Glycosaminoglycans (GAGs), such as heparin, heparan sulfate (HS), and chondroitin sulfate (CS), are naturally occurring polydisperse linear polysaccharides that are heavily O- and N-sulfated. The interaction between GAGs and proteins are critical for many biological processes including cell-cell and cell-matrix interactions, cell migration and proliferation, growth factor sequestration, chemokine and cytokine activation, microbial recognition and tissue morphogenesis during embryonic development. Hundreds of HS-binding proteins have been identified, but the oligosaccharide structures that mediate particular interactions have been defined in only a few cases due to the structural complexity of HS. The objective of the Training component of the Resource is to train scientist from outside the CCRC in cutting edge technologies developed by Resource investigators and to ensure that these methods are transferred to the scientific community. The most effective method to expose the outside investigators to our technologies is through hands-on training. Since 1990, the CCRC and this resource have offered hands-on training courses to scientists from other institutions that wish to learn analytical methods in complex carbohydrate science. Over the years, we have built a strong infrastructure for training the next generation of glycobiologists in the most update methods of glycoconjugate analysis.
The aims of the Training component are: (1) Hands-on Training - we will offer four formal annual hands-on training courses in (i.) Separation and Characterization of Glycoprotein and Glycolipid Oligosaccharides, (ii.) Techniques for Characterization of Carbohydrate Structure of Polysaccharide, (iii.) Analytical Techniques for Structural Characterization of Proteoglycans, (iv.) Mass Spectrometry of Glycoproteins. The third course (Analytical Techniques for Structural Characterization of Proteoglycans) is particularly dedicated to technologies that are developed in this resource. However, all other hands-on courses have components of methods tools being developed incorporated in them such as the NMR, molecular modeling, MS modules. (2) Incorporation of New Technologies - Part of the success of the hands-on training has been due to implementing the new technologies derived from the TR&Ds into the laboratory experiments and protocols. We continually strive to improve our workshops by adding newly developed techniques and methods. Plans are underway to expand Course III with an online LC-ESI-MS experiment using the new LTQ-Fusion with its various fragmentation capabilities and use the new Capillary Electrophoresis in the service laboratory to design an experiment for separation of negatively charged GAG oligomers by CE for this training course.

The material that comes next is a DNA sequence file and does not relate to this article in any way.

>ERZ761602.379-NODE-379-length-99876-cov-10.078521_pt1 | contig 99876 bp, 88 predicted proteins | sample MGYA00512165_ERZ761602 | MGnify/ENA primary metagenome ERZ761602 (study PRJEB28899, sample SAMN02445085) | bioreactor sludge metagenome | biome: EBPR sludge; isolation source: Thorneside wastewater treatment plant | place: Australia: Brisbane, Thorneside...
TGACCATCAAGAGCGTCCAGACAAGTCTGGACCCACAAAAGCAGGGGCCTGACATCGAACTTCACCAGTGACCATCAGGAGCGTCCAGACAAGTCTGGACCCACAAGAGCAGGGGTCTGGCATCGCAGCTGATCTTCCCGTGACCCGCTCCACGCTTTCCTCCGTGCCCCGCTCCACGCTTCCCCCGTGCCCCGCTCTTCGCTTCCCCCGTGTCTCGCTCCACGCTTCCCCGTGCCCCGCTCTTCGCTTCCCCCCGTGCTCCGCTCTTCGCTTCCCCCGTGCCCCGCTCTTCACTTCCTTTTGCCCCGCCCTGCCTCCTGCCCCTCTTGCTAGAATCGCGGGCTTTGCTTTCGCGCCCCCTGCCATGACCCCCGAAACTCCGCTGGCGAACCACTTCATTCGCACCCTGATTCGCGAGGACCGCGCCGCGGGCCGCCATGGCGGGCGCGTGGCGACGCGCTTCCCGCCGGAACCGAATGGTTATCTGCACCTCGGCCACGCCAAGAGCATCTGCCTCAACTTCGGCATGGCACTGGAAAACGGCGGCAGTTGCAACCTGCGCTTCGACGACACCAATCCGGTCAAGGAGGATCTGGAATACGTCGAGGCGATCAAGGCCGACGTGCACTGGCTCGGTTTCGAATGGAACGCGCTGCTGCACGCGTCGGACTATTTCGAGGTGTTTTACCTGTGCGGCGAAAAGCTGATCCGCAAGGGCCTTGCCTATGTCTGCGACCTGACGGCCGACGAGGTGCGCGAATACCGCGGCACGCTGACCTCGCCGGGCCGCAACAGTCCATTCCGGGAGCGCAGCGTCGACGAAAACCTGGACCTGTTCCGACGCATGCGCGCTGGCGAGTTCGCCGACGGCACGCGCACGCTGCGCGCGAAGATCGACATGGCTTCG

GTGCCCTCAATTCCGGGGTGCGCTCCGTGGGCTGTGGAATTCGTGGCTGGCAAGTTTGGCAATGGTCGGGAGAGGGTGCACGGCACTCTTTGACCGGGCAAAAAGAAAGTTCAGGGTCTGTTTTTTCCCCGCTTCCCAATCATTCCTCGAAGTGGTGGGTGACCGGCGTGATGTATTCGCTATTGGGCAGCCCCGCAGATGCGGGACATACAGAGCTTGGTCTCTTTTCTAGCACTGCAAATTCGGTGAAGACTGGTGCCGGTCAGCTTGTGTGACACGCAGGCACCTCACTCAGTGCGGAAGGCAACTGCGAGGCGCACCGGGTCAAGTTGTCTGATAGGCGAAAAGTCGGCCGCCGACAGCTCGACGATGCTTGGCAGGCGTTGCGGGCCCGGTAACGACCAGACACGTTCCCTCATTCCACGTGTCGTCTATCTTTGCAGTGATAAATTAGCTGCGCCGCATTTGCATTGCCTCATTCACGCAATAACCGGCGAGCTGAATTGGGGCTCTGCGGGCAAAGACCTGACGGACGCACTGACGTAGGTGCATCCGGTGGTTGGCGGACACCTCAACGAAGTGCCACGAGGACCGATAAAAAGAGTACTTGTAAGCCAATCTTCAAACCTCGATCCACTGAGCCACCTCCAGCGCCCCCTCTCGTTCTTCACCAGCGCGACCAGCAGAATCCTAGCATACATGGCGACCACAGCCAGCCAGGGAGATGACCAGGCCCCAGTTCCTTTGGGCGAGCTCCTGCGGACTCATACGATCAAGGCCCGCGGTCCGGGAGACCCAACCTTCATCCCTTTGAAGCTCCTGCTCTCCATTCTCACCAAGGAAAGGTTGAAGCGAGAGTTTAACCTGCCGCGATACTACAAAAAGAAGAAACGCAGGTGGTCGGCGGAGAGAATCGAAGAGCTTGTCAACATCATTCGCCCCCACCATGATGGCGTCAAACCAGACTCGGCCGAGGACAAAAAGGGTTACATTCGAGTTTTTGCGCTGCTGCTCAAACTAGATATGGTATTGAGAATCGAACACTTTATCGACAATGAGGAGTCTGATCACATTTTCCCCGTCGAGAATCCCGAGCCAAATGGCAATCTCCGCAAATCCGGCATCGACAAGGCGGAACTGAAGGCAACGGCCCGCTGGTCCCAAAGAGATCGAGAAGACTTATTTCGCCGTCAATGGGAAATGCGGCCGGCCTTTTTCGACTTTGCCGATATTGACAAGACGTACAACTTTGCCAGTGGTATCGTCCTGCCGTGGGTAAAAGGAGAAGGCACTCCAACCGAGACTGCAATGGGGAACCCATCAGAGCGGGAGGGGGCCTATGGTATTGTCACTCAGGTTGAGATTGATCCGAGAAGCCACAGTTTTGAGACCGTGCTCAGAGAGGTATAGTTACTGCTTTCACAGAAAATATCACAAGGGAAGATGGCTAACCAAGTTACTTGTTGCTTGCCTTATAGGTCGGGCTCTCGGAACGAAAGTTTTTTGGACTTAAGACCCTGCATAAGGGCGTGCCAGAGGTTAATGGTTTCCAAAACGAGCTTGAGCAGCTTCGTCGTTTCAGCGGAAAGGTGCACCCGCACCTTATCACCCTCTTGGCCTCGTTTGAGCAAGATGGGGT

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|Yu, Seok-Ho; Zhao, Peng; Prabhakar, Pradeep K et al. (2018) Defective mucin-type glycosylation on ?-dystroglycan in COG-deficient cells increases its susceptibility to bacterial proteases. J Biol Chem 293:14534-14544|
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|Ferreira, Roux-Cil; Grant, Oliver C; Moyo, Thandeka et al. (2018) Structural Rearrangements Maintain the Glycan Shield of an HIV-1 Envelope Trimer After the Loss of a Glycan. Sci Rep 8:15031|
|Chen, Hao; Ambadapadi, Sriram; Wakefield, Dara et al. (2018) Selective Deletion of Heparan Sulfotransferase Enzyme, Ndst1, in Donor Endothelial and Myeloid Precursor Cells Significantly Decreases Acute Allograft Rejection. Sci Rep 8:13433|
|Makeneni, Spandana; Thieker, David F; Woods, Robert J (2018) Applying Pose Clustering and MD Simulations To Eliminate False Positives in Molecular Docking. J Chem Inf Model 58:605-614|
|Abolhasani Khaje, Niloofar; Mobley, Charles K; Misra, Sandeep K et al. (2018) Variation in FPOP Measurements Is Primarily Caused by Poor Peptide Signal Intensity. J Am Soc Mass Spectrom 29:1901-1907|
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